# Physics Laboratory Test Results

Topics: Elasticity, Tensile strength, Hooke's law Pages: 9 (2861 words) Published: May 20, 2013
University No. 11365048

Contents Introduction Sample x results Sample y results Elasticity and Elastic Limit Yield Point and Plasticity Ultimate Tensile Strength Stiffness Ductility Brittleness Hooke's Law Young's Modulus Conclusion Sample x graph Sample y graph Sample z graph List of references Page 2 Page 3 Page 4 Page 5 Page 5 Page 6 Page 6 Page 7 Page 7 Page 8 Page 8 Page 9 Page 11 Page 12 Page 13 Page 14

Page 1 of 15

University No. 11365048

The Tensile Test I have been provided with laboratory results from tensile tests carried out on 3 samples of materials x, y and z. My task is to use this data to determine the values of modulus of elasticity, limit of proportionality, ultimate tensile strength and other important facts about each material. I will examine the behaviour of each sample under tensile load by means of stress-v's-strain tables and graphs, then identify each material. In order to calculate the value of stress, we must first determine the cross sectional area (CSA) of each material tested. Each sample is of rectangular cross section 20mm by 1mm. CSA = 20mm x 1mm CSA (m^2) = (20x10^-3) x (1x10^-3) = 20 x 10^-6 m^2 or = 0.00002 m^2 I can now use the CSA together with the test results I have been provided with to calculate the instantaneous stress and strain values of each sample after each tensile load is applied using the following formulae: Stress (σ) = Force (F) / CSA Strain (ε) = Extension (x) / Original Length (L) As an example, I will show my calculations of the stress and strain values for the first load applied on test sample x, then I will display the remainder of my results in tables. σ = F / CSA = 1x10^3 / 20x10^-6 = 50x10^6 Pa ε (%) = (x / L) x 100 = (0.48 / 375) x 100 = 0.128% Page 2 of 15

University No. 11365048

Results for sample x length 375mm CSA of 20x10^-6 m^2 Load Applied (Kn) Extension (mm) Stress (MPa) Strain (%)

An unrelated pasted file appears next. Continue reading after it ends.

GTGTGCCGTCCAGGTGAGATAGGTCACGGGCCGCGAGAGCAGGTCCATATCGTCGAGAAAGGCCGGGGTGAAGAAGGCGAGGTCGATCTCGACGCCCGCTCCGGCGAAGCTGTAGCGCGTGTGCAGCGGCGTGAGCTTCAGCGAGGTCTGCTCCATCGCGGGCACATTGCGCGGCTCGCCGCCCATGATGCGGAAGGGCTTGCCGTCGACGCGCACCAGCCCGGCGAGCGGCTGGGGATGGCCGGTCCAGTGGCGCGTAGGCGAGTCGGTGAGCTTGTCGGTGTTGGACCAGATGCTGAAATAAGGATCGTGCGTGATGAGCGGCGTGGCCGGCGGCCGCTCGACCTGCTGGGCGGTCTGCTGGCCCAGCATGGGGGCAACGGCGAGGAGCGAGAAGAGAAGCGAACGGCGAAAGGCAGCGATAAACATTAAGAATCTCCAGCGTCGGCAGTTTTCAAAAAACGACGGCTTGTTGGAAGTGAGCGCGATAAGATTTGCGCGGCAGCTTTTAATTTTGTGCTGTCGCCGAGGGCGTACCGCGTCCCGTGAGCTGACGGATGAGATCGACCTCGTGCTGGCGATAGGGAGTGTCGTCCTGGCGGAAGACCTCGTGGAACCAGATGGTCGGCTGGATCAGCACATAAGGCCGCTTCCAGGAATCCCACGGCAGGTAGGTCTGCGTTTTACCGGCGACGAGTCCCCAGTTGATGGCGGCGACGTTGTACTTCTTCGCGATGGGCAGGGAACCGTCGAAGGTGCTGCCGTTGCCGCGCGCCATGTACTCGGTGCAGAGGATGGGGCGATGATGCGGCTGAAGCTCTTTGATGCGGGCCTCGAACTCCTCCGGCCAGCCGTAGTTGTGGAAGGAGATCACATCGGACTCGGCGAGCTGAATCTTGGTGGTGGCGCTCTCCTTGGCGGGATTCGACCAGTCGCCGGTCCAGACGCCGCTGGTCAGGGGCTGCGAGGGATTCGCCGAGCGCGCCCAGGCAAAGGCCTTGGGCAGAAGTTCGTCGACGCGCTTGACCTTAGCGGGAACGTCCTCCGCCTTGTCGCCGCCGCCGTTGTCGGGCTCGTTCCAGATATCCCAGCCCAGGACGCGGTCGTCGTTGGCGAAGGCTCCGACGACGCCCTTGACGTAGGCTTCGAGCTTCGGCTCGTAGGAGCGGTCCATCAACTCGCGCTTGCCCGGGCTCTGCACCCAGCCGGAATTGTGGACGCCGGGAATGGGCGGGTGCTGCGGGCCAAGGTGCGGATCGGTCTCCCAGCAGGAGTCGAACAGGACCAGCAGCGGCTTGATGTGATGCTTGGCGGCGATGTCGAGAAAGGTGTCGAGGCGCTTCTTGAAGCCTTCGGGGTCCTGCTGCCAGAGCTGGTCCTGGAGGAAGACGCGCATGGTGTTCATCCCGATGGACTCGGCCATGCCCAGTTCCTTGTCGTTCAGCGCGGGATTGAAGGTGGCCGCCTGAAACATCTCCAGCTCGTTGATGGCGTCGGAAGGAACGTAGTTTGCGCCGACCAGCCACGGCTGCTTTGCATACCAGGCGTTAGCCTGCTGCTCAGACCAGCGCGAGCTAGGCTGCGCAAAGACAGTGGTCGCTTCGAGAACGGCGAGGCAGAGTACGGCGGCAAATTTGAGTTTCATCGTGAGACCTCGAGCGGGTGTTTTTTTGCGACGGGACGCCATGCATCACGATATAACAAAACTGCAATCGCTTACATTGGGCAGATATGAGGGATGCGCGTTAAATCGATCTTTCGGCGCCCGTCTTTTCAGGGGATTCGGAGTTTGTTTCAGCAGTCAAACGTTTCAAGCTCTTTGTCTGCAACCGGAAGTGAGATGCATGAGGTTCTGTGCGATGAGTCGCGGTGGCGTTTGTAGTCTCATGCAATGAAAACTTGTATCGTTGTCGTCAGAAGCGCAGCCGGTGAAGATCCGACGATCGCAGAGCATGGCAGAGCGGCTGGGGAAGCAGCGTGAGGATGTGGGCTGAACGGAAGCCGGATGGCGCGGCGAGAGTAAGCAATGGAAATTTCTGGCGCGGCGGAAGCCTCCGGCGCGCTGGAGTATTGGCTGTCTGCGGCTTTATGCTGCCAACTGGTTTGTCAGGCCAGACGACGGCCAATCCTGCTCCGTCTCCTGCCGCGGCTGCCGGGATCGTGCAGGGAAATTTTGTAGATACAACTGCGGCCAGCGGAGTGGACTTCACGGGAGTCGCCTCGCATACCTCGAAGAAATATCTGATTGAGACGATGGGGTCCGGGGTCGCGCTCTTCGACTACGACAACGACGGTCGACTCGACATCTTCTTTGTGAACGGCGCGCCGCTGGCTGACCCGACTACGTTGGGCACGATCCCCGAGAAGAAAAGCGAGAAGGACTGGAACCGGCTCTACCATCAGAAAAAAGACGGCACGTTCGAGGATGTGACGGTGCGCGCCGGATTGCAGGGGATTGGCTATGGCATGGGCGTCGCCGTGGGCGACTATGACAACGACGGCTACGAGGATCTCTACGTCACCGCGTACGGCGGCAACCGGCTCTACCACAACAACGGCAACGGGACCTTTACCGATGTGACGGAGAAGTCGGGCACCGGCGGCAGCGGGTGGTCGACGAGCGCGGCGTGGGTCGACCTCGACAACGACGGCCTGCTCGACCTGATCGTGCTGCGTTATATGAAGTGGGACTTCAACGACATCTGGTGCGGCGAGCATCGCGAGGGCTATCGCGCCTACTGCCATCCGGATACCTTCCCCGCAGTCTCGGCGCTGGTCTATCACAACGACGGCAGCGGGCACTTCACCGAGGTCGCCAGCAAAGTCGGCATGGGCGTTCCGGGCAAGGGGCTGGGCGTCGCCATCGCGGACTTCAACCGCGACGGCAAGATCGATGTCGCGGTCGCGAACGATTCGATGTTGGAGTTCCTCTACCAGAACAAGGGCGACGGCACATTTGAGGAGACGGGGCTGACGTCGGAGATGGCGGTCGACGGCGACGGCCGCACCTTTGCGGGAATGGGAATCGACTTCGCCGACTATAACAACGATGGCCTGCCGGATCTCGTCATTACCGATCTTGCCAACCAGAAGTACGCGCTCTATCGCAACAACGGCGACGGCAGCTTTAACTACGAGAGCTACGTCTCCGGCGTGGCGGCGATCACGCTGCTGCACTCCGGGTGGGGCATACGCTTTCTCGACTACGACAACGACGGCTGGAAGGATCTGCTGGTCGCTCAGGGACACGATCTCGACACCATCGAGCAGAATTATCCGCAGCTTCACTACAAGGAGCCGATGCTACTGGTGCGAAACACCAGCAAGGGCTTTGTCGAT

1.0 2.0 3.0 4.0 5.0 6.0 7.0 7.5 8.0 8.5 8.3 8.0 7.0 6.1

0.48 0.60 0.70 0.80 0.85 0.95 1.27 1.60 2.65 5.50 7.00 7.90 8.70 9.10

50 100 150 200 250 300 350 375 400 425 415 400 350 305

0.128 0.160 0.187 0.213 0.227 0.253 0.339 0.427 0.707 1.467 1.867 2.107 2.320 2.427

Page 3 of 15

University No. 11365048

Results for sample y Length 550mm CSA 20x10^-6 m^2 Load Applied (Kn) Extension (mm) Stress (MPa) Strain (%)

2.0 4.0 6.0 8.0 9.4 9.2 9.2 10.0 11.0 12.0 14.0 12.0 10.0 8.0

0.60 0.80 1.00 1.18 1.30 1.50 1.60 1.75 2.10 2.40 5.00 7.20 7.25 7.27

100 200 300 400 470 460 460 500 550 600 700 600 500 400

0.109 0.145 0.182 0.215 0.236 0.273 0.291 0.318 0.382 0.436 0.909 1.309 1.318 1.322

Page 4 of 15

University No. 11365048

I would now like to discuss the various important stages of the test and also some relevant mechanical properties of the materials used. This is best done by analysing dia grammatic results. Elasticity and Elastic Limit Elasticity is a physical phenomenon that some materials exhibit. These materials will deform immediately upon loading, then return to their original shape when the load is removed (Roylance, 2000). Hibbeler (2010) suggests that if a material with length x is used to support a body, then the length of the material will change in direct proportion to the force acting on it. The test results for sample materials x and y display this characteristic in the linear region between points A and B on their respective graphs. There are however some materials (e.g. cast iron and concrete) for which the elastic stage of the stress-strain curve isn't linear (Callister, Rethwisch, 2008), sample z is an example of this as there is no linear region at all. Point B on both x and y's graphs represents the Elastic Limit, beyond this stress value a permanent extension occurs and the material is no longer considered elastic (Strike, 2011). As sample z has no defining features between points 0 and E it is impossible to pinpoint an elastic limit other than at the point of destruction, which is point E. Yield Point and...